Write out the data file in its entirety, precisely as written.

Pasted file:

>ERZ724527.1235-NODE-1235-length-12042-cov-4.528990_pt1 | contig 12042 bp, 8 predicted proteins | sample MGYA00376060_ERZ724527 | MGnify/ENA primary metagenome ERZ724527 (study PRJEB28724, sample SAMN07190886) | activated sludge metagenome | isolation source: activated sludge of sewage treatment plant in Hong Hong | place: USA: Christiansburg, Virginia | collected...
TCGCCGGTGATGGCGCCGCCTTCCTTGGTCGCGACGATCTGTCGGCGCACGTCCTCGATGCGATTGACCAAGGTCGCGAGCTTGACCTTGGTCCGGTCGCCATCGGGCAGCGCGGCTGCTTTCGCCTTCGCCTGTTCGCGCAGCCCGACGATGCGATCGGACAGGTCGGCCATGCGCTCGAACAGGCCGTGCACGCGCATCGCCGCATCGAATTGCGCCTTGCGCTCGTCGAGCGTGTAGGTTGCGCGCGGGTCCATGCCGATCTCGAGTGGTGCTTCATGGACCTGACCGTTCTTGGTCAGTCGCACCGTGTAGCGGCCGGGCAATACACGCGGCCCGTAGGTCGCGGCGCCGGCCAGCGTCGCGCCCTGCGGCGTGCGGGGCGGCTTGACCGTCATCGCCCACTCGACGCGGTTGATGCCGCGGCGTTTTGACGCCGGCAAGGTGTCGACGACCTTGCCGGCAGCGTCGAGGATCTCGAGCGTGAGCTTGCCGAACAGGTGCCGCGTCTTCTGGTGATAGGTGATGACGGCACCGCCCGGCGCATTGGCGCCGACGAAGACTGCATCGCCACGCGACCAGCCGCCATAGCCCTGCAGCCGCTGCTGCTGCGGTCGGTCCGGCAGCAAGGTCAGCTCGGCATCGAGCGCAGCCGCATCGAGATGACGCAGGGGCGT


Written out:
>ERZ724527.1235-NODE-1235-length-12042-cov-4.528990_pt1 | contig 12042 bp, 8 predicted proteins | sample MGYA00376060_ERZ724527 | MGnify/ENA primary metagenome ERZ724527 (study PRJEB28724, sample SAMN07190886) | activated sludge metagenome | isolation source: activated sludge of sewage treatment plant in Hong Hong | place: USA: Christiansburg, Virginia | collected...
TCGCCGGTGATGGCGCCGCCTTCCTTGGTCGCGACGATCTGTCGGCGCACGTCCTCGATGCGATTGACCAAGGTCGCGAGCTTGACCTTGGTCCGGTCGCCATCGGGCAGCGCGGCTGCTTTCGCCTTCGCCTGTTCGCGCAGCCCGACGATGCGATCGGACAGGTCGGCCATGCGCTCGAACAGGCCGTGCACGCGCATCGCCGCATCGAATTGCGCCTTGCGCTCGTCGAGCGTGTAGGTTGCGCGCGGGTCCATGCCGATCTCGAGTGGTGCTTCATGGACCTGACCGTTCTTGGTCAGTCGCACCGTGTAGCGGCCGGGCAATACACGCGGCCCGTAGGTCGCGGCGCCGGCCAGCGTCGCGCCCTGCGGCGTGCGGGGCGGCTTGACCGTCATCGCCCACTCGACGCGGTTGATGCCGCGGCGTTTTGACGCCGGCAAGGTGTCGACGACCTTGCCGGCAGCGTCGAGGATCTCGAGCGTGAGCTTGCCGAACAGGTGCCGCGTCTTCTGGTGATAGGTGATGACGGCACCGCCCGGCGCATTGGCGCCGACGAAGACTGCATCGCCACGCGACCAGCCGCCATAGCCCTGCAGCCGCTGCTGCTGCGGTCGGTCCGGCAGCAAGGTCAGCTCGGCATCGAGCGCAGCCGCATCGAGATGACGCAGGGGCGT